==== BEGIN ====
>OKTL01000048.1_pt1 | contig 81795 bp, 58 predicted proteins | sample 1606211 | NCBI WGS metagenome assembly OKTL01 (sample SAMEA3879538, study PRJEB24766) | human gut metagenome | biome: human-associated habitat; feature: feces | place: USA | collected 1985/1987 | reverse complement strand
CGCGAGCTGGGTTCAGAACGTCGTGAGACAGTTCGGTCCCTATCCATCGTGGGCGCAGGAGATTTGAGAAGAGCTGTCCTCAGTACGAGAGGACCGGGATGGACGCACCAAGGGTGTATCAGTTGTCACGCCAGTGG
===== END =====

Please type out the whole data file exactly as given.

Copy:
>OKTL01000048.1_pt1 | contig 81795 bp, 58 predicted proteins | sample 1606211 | NCBI WGS metagenome assembly OKTL01 (sample SAMEA3879538, study PRJEB24766) | human gut metagenome | biome: human-associated habitat; feature: feces | place: USA | collected 1985/1987 | reverse complement strand
CGCGAGCTGGGTTCAGAACGTCGTGAGACAGTTCGGTCCCTATCCATCGTGGGCGCAGGAGATTTGAGAAGAGCTGTCCTCAGTACGAGAGGACCGGGATGGACGCACCAAGGGTGTATCAGTTGTCACGCCAGTGG